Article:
27 May 2010

Char-Grilled Halloumi with Tomato Olive Dressing

Char-Grilled Halloumi with Tomato Olive Dressing

Don't you just love blogging? Has there ever been a place where you can make friends with so many like-minded people, learn new things and create new recipes to share all in one convenient location? I am continually learning and am always amazed by the number of ingredients I have never come across in my corner of the world. These are new taste sensations I am longing for. On one such Internet search I came across a new ingredient that my British blogging friends may have already heard of...sun blushed tomatoes.

We are all familiar with sundried tomatoes which are a staple in every day cooking and well known to us. They are usually made from Italian Roma type tomatoes and cut, seeded, and salted. The tomatoes are then placed in framed wooden trays raised on blocks for good air circulation. They dry in the hot sun to a fraction of their size and weight and usually end up packed in oil and jarred. Sundried tomatoes can also be made at home by oven drying at a low temperature or in a dehydrator.

Sun blushed tomatoes, on the other hand, seems to be a term used in Europe, and especially England, to denote a tomato that has been “not fully sun-dried”. They’re juicier and fruitier, but still fantastically rich in flavour.  They may also be called semi-sundried tomatoes and are described as similar to sundried, but much sweeter and less chewy. Sun blushed tomatoes are apparently expensive to buy, but you can make your own at home for mere pocket change.They are also typically packed in oil and sold in jars just like their sundried counterparts. I think I would love them in all manner of pastas, sauces, pizzas and salads. Once again roasting tomatoes that are not at the peak of their season comes to the rescue again!!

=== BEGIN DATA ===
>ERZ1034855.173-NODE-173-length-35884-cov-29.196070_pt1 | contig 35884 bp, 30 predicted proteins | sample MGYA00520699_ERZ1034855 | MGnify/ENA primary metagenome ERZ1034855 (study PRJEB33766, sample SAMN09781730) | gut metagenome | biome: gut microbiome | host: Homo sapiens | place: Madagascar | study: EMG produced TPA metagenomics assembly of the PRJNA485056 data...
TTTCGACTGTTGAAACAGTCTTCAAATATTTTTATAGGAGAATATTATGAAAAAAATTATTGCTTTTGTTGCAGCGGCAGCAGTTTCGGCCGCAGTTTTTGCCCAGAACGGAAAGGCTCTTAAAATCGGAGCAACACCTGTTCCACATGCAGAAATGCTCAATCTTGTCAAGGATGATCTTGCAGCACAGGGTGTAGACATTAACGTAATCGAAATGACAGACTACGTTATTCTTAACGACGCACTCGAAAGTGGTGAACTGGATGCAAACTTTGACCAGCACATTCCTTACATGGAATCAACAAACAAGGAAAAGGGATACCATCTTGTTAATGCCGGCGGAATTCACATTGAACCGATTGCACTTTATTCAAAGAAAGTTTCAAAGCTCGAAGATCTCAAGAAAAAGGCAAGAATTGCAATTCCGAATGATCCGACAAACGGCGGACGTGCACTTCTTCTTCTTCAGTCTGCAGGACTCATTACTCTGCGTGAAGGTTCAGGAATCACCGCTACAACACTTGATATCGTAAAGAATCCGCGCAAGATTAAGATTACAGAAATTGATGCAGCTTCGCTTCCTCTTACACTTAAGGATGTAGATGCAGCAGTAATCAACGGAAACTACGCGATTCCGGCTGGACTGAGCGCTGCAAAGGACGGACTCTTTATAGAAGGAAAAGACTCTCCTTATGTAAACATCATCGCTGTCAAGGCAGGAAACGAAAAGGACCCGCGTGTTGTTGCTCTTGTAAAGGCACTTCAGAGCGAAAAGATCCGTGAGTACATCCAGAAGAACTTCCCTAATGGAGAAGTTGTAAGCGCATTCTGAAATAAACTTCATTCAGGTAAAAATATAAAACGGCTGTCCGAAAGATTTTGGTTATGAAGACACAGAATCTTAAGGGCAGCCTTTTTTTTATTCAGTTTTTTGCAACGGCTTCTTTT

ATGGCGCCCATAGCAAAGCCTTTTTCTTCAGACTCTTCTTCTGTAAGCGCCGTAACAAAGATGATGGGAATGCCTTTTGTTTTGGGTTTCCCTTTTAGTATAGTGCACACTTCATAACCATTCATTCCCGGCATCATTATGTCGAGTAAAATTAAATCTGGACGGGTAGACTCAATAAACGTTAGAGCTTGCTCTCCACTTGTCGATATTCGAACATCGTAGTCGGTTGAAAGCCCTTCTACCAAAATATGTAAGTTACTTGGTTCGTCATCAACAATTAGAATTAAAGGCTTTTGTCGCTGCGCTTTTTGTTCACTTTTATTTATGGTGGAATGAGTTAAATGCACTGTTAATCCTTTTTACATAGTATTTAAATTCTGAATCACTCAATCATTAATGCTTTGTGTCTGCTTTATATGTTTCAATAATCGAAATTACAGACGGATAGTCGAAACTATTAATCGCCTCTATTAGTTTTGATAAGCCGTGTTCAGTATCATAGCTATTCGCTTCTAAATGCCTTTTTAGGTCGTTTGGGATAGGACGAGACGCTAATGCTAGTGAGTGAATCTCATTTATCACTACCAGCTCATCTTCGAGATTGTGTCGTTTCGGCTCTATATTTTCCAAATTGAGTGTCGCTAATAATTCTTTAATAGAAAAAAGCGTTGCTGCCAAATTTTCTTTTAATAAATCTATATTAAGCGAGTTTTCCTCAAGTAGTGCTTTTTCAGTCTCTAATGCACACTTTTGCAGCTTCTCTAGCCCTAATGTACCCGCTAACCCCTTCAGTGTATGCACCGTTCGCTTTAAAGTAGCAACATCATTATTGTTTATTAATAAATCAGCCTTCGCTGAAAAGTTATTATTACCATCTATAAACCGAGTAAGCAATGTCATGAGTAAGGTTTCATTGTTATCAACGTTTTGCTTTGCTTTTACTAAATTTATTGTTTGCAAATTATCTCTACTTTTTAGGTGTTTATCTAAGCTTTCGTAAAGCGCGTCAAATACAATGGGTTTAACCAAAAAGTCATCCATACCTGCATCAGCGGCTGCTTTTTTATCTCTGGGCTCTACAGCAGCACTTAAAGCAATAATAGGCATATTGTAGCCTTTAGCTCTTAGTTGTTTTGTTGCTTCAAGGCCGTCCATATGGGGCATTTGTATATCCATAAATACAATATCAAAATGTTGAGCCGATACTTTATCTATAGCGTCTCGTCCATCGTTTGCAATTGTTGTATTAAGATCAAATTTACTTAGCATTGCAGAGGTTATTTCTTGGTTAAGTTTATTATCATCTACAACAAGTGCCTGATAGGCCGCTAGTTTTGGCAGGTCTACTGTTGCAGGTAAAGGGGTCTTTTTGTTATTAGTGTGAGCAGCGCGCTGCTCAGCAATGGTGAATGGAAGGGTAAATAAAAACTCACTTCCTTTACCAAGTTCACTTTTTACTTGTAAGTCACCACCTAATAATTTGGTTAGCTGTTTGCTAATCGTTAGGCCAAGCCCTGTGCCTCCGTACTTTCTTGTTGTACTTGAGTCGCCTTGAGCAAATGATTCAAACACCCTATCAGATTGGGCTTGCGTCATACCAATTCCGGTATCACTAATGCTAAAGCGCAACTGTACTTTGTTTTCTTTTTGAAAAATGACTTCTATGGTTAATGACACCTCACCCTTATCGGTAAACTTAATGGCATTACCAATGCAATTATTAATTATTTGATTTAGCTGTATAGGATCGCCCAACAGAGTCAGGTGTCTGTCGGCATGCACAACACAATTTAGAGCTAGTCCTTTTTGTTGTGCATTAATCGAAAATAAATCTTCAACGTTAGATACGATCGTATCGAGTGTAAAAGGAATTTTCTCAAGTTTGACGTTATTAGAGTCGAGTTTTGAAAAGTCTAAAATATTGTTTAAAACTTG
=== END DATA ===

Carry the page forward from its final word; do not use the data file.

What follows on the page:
When I come across a new ingredient I try to get my hot little hands on it, if at all possible. This is the same reason that I buy a Costco card because I don't want to be excluded, even if I rarely shop there. When you are only one person it never makes sense. I drove to my local British shop instead in search of the elusive ingredient but they did not have a sun blushed tomato in sight. So, I decided to make my own version. Here's where the Internet comes in very handy!!!!I found a recipe by Britain's iconic network star Nigella Lawson. I altered the recipe a little since my oven would cool down quite quickly. She suggests turning your oven to a very high heat and then turning it off altogether. Keeping the oven at a low temperature works much better in my case, but this is your call.

I paired the sun blushed tomatoes with some halloumi cheese grilled to perfection for a special lunch. Halloumi is a firm-textured Cypriot cheese that has fast become widely available. A year ago it could not be found anywhere...yay for all those who requested it. We should do the same for Fage Greek yogurt!

Halloumi is fantastic char-grilled!!! It will toughen if allowed to cool, so it's important to serve it as quickly as possible. If your pan isn't large enough to fit both the onion wedges and cheese slices together, cook the onion first, then pile them at the edge of the pan while cooking the cheese.  Serve all on a bed of soft salad leaves, then drizzledwith the hot dressing. Add a good seeded crusty bread and enjoy!!!

 I am submitting this recipe to the 8th Mediterranean Cooking Event over at Tobias Cooks hosted my yours truly Tobias. Check out all of the stunning entries and Cypriot dishes!!!! I just recently discovered his blog. With my love for Mediterranean and Middle Eastern cuisine I don't know how I missed it. But that is the magic of the blogging world. Check out all of his droolworthy recipes.

**Char-Grilled Halloumi with Tomato and Olive Dressing**

2½ tablespoons olive oil, or oil from the jar of sun-dried tomatoes
1 tablespoon lemon juice
2 red onions, cut into thin wedges
1 garlic clove, very finely chopped
10 sun-blush (recipe follows) or sun-dried tomatoes, finely chopped
12 stoned black olives, rinsed